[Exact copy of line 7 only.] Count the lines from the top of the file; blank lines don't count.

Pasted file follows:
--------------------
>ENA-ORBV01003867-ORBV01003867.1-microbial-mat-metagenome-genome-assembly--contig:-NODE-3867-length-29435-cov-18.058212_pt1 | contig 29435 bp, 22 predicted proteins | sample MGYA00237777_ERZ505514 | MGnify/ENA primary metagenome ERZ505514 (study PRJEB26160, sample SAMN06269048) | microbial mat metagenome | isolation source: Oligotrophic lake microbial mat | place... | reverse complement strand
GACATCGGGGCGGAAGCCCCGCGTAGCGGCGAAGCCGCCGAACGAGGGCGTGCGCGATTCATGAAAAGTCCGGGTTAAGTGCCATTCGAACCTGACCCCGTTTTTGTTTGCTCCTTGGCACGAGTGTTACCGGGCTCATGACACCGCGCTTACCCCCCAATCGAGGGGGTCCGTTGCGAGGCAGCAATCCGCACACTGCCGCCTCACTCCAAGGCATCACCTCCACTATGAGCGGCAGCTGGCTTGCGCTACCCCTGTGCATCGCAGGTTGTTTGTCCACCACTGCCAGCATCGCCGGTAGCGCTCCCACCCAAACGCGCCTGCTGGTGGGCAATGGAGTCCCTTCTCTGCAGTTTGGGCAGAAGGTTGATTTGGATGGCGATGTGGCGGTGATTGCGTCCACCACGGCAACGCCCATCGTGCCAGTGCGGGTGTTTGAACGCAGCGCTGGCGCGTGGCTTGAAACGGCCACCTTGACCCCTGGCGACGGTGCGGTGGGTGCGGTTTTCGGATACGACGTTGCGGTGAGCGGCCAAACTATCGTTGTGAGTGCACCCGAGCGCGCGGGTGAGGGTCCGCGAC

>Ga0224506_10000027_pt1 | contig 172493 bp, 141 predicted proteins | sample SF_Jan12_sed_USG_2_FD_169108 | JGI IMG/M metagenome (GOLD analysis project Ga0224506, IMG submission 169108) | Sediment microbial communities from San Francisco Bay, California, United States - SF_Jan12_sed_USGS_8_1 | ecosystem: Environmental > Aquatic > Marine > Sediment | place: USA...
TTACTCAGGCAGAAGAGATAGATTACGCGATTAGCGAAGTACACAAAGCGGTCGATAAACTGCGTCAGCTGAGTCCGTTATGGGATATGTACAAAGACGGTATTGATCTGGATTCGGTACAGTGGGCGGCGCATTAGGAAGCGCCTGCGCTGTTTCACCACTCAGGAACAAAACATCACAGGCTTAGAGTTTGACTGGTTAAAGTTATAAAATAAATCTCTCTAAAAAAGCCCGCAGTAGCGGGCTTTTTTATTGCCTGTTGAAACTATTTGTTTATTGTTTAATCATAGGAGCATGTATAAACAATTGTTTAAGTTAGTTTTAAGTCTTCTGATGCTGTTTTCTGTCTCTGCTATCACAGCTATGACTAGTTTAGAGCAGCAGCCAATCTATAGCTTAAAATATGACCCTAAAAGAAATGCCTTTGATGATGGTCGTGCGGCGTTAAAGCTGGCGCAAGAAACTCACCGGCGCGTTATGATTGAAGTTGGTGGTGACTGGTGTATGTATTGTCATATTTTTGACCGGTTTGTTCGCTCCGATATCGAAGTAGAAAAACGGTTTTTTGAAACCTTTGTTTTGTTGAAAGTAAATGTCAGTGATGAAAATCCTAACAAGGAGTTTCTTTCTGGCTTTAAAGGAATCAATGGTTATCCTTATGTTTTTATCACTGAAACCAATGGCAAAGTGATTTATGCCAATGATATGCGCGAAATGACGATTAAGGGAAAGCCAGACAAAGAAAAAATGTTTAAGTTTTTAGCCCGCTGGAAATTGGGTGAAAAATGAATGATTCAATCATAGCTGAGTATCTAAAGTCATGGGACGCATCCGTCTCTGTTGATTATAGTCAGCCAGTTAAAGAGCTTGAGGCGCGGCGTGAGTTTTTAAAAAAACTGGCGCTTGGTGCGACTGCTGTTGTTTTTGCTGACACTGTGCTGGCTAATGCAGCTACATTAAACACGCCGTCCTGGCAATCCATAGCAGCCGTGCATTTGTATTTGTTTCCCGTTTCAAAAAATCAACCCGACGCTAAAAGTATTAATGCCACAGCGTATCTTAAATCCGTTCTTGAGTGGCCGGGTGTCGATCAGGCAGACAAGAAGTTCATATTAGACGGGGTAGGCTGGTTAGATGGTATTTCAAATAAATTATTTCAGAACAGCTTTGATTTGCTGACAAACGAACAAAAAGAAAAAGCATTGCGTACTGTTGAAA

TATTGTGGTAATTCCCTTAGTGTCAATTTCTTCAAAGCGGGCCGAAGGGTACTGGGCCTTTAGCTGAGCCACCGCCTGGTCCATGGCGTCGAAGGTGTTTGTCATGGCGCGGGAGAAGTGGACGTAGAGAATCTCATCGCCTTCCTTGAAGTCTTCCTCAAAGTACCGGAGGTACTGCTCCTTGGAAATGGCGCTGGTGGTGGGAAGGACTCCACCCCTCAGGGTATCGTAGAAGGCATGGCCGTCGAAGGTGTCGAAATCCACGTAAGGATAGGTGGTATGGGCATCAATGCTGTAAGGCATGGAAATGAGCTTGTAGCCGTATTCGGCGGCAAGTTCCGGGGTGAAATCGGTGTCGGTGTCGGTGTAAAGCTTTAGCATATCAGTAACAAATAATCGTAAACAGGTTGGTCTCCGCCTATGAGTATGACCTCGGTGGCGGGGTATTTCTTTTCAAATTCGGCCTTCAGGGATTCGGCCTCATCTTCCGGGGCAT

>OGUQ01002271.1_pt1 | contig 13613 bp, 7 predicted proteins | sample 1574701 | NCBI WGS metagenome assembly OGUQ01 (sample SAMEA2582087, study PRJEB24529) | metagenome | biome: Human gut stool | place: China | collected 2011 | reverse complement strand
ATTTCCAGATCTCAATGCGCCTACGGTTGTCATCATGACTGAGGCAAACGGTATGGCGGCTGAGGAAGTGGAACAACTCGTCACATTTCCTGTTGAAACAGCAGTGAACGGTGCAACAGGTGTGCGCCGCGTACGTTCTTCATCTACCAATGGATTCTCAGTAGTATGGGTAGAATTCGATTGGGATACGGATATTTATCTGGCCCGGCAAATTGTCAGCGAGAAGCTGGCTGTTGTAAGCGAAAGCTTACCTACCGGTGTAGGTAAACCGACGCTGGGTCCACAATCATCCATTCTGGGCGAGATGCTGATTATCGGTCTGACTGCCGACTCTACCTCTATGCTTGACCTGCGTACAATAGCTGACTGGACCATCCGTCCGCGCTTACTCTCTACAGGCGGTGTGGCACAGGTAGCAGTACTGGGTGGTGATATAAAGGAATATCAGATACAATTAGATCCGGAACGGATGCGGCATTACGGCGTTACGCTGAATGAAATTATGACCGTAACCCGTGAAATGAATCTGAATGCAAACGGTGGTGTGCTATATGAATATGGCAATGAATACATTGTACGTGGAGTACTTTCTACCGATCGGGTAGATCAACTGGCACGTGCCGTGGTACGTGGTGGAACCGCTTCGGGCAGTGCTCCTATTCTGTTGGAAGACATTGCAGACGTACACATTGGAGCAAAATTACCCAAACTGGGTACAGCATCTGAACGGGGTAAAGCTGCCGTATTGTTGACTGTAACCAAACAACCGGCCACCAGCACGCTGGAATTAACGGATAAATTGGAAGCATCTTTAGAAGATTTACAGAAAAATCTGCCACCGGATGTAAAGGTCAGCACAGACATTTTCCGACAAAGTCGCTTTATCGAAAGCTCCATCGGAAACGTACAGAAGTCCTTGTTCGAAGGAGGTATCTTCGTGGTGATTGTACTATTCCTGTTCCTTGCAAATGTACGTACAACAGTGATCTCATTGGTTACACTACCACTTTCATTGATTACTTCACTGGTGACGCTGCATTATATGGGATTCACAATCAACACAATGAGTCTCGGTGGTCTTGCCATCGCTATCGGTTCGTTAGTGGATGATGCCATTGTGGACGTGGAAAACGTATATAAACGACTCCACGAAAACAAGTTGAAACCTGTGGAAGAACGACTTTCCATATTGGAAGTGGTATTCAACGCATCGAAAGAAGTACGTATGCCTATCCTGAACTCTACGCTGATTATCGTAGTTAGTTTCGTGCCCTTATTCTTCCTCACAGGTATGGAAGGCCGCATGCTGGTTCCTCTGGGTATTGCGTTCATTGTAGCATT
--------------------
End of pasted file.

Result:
ATTTCCAGATCTCAATGCGCCTACGGTTGTCATCATGACTGAGGCAAACGGTATGGCGGCTGAGGAAGTGGAACAACTCGTCACATTTCCTGTTGAAACAGCAGTGAACGGTGCAACAGGTGTGCGCCGCGTACGTTCTTCATCTACCAATGGATTCTCAGTAGTATGGGTAGAATTCGATTGGGATACGGATATTTATCTGGCCCGGCAAATTGTCAGCGAGAAGCTGGCTGTTGTAAGCGAAAGCTTACCTACCGGTGTAGGTAAACCGACGCTGGGTCCACAATCATCCATTCTGGGCGAGATGCTGATTATCGGTCTGACTGCCGACTCTACCTCTATGCTTGACCTGCGTACAATAGCTGACTGGACCATCCGTCCGCGCTTACTCTCTACAGGCGGTGTGGCACAGGTAGCAGTACTGGGTGGTGATATAAAGGAATATCAGATACAATTAGATCCGGAACGGATGCGGCATTACGGCGTTACGCTGAATGAAATTATGACCGTAACCCGTGAAATGAATCTGAATGCAAACGGTGGTGTGCTATATGAATATGGCAATGAATACATTGTACGTGGAGTACTTTCTACCGATCGGGTAGATCAACTGGCACGTGCCGTGGTACGTGGTGGAACCGCTTCGGGCAGTGCTCCTATTCTGTTGGAAGACATTGCAGACGTACACATTGGAGCAAAATTACCCAAACTGGGTACAGCATCTGAACGGGGTAAAGCTGCCGTATTGTTGACTGTAACCAAACAACCGGCCACCAGCACGCTGGAATTAACGGATAAATTGGAAGCATCTTTAGAAGATTTACAGAAAAATCTGCCACCGGATGTAAAGGTCAGCACAGACATTTTCCGACAAAGTCGCTTTATCGAAAGCTCCATCGGAAACGTACAGAAGTCCTTGTTCGAAGGAGGTATCTTCGTGGTGATTGTACTATTCCTGTTCCTTGCAAATGTACGTACAACAGTGATCTCATTGGTTACACTACCACTTTCATTGATTACTTCACTGGTGACGCTGCATTATATGGGATTCACAATCAACACAATGAGTCTCGGTGGTCTTGCCATCGCTATCGGTTCGTTAGTGGATGATGCCATTGTGGACGTGGAAAACGTATATAAACGACTCCACGAAAACAAGTTGAAACCTGTGGAAGAACGACTTTCCATATTGGAAGTGGTATTCAACGCATCGAAAGAAGTACGTATGCCTATCCTGAACTCTACGCTGATTATCGTAGTTAGTTTCGTGCCCTTATTCTTCCTCACAGGTATGGAAGGCCGCATGCTGGTTCCTCTGGGTATTGCGTTCATTGTAGCATT